What if the influence of ISS on how institutional investors vote has been overstated? That’s the upshot of this groundbreaking new study from Professors Stephen Choi, Jill Fisch and Marcel Kahan, the first to gauge the relationship between ISS and mutual fund voting on director elections. Bear in mind that mutual funds constitute the largest group of institutional investors, holding 27% of US equities and that they are relatively free of conflicts of interests compared to other types of institutions.
I’m not a big fan of academic studies, but this one weighs in at a mere 46 pages (before appendixes) and is easy to read. In fact, it’s a “must read” as it could have profound implications for the SEC’s proxy plumbing project, shareholder engagement and proxy solicitation practices – and perhaps change the views of those that harbor ill will towards ISS these days. And it should be helpful framing some of the discussions that will take place soon enough during the multiple panels during our pair of executive pay conferences that deal with proxy advisors, shareholder engagement, etc.
By examining the voting trends of mutual funds – who have been required to disclose how they vote annually on Form N-PX since ’03 – the trio of Professors were able to confirm their earlier contention that ISS swings only 6-10% of the vote in uncontested director elections. That is far less than what others have concluded – they claim that ISS influences 20-30% in a typical election. That alone is significant, but the study has other interesting findings, including:
– More Lockstep Voting with Management than Blindly Following ISS – 25% of funds (as measured by asset size) blindly vote lockstep with management, compared to less than 10% that blindly follow ISS
– Funds Tend to Consider ISS Recommendations Rather Than Blindly Follow – Overall, ISS’s influence is due more to investors evaluating and considering ISS recommendations rather than blindly following them
– Smaller Funds Tend to Blindly Side with Management – Smaller funds are more likely to blindly vote in lockstep compared to larger funds (with either ISS or management)
– Lack of Conflicts for Affiliated Funds – No evidence exists that funds affiliated with banks, etc. are more likely than independent funds to vote with management in an effort to maintain good business relations
– The Big Three Have Wide Influence – The largest fund families – Vanguard, Fidelity and American Funds, each of whom individually accounts for 11% of total fund assets – vote substantially differently both from each other and from what ISS recommends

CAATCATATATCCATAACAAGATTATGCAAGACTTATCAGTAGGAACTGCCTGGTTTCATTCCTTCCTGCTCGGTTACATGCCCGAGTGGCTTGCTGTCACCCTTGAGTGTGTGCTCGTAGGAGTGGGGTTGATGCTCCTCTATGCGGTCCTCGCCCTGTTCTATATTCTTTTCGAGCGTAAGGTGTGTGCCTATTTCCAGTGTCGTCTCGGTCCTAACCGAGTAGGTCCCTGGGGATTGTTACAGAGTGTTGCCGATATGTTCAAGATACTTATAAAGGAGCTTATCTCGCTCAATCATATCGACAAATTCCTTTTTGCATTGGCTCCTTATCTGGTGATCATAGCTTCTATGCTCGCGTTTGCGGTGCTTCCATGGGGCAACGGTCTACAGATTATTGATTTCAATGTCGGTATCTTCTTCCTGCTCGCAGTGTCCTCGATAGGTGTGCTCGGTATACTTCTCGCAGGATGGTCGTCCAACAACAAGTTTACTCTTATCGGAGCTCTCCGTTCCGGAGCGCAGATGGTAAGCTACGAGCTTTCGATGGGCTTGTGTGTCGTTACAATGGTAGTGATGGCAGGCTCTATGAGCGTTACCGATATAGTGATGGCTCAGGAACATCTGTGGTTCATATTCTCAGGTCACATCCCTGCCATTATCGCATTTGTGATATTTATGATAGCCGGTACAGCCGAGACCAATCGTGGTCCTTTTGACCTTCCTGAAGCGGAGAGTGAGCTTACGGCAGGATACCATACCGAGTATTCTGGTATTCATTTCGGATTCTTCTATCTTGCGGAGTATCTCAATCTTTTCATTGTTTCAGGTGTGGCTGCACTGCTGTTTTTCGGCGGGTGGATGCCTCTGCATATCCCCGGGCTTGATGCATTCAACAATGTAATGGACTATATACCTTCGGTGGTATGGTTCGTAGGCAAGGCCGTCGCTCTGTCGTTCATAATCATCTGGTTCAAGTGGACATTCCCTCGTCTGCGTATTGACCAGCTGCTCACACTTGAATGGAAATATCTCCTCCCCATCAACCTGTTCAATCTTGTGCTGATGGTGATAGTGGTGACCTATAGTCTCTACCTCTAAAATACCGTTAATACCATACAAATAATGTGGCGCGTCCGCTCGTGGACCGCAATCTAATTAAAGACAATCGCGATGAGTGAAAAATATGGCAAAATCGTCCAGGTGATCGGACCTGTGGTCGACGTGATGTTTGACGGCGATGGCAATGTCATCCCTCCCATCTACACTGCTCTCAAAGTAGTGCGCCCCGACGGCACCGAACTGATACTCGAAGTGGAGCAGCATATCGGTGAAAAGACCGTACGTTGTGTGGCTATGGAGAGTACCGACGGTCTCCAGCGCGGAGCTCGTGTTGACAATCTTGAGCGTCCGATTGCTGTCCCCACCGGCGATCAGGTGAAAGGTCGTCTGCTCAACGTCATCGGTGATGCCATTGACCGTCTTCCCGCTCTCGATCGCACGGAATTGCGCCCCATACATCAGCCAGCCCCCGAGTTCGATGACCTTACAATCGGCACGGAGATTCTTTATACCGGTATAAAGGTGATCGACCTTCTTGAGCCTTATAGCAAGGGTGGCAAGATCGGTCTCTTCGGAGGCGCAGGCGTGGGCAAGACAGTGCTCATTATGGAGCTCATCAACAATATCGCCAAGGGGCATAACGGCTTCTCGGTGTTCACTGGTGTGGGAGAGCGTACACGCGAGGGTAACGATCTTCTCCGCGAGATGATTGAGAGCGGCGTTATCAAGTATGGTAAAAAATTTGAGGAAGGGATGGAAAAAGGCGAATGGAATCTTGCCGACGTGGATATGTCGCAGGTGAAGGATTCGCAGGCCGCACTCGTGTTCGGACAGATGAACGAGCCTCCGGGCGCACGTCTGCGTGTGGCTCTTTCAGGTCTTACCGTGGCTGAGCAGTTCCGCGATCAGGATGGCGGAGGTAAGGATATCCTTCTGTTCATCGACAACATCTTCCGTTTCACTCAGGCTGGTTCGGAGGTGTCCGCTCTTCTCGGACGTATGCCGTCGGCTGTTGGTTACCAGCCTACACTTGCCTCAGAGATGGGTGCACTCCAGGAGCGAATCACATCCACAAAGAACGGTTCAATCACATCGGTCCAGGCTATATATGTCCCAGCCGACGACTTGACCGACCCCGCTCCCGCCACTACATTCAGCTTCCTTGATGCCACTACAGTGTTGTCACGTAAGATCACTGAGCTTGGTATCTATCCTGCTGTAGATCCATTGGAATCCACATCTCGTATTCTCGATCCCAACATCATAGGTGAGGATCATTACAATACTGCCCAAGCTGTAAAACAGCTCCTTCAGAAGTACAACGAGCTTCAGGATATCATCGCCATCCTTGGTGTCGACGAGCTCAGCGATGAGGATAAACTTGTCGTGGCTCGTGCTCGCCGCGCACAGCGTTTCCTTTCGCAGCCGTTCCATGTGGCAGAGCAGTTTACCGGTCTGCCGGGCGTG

High Number of Director “Withhold” Votes? How That Happens
One of the most interesting sections of the study starts on page 40. This section gets into what type of factors are present when a director receives a high level of withhold votes, an issue of great importance to directors concerned about their own reputation. Here is an excerpt from the study’s abstract that highlights the findings here:
Finally, we examine the factors associated with high (in excess of 30%) withhold votes in director elections. An ISS withhold recommendation, in conjunction with at least one of four factors – a withhold vote by Fidelity, the director missing 25% of board meetings, the company having ignored a shareholder resolution that received majority support, and a Vanguard withhold vote on outside directors with business ties to the company – is associated with a 49% probability of receiving a high withhold vote. Directors in these groups account for 48% of all directors who received high withhold votes.
By contrast, an ISS withhold recommendation that is not combined with one of these factors is associated with only a 21% probability of a high withhold vote, and the general probability of a high withhold vote is a mere 2%. These findings suggest steps that companies and directors should take to try to avoid high withhold votes. They are also evidence that not all ISS recommendations have the same impact on voting outcomes.
ISS’s Biggest Shortcoming? Be Careful What You Wish For…
For me, the largest mindblower of the study is on page 24. This is where the professors explain “perhaps the biggest shortcoming of ISS” – which is identified as ISS not providing sufficient details about why it is recommending a vote “for” a particular director. Without that explanation, it is more challenging for an investor to decide whether to not follow ISS’s “for” recommendation – and thus decide to vote “against/withhold” instead.
For those on the “bash ISS at all costs” bandwagon, think about that for a minute. Imagine if ISS fixes this shortcoming and directors stop receiving so many “for” votes just because ISS recommended as such. Read my prior blog entitled “The Debate Over ISS’s Role: Imagine a World Without” – and be careful what you wish for…
– Broc Romanek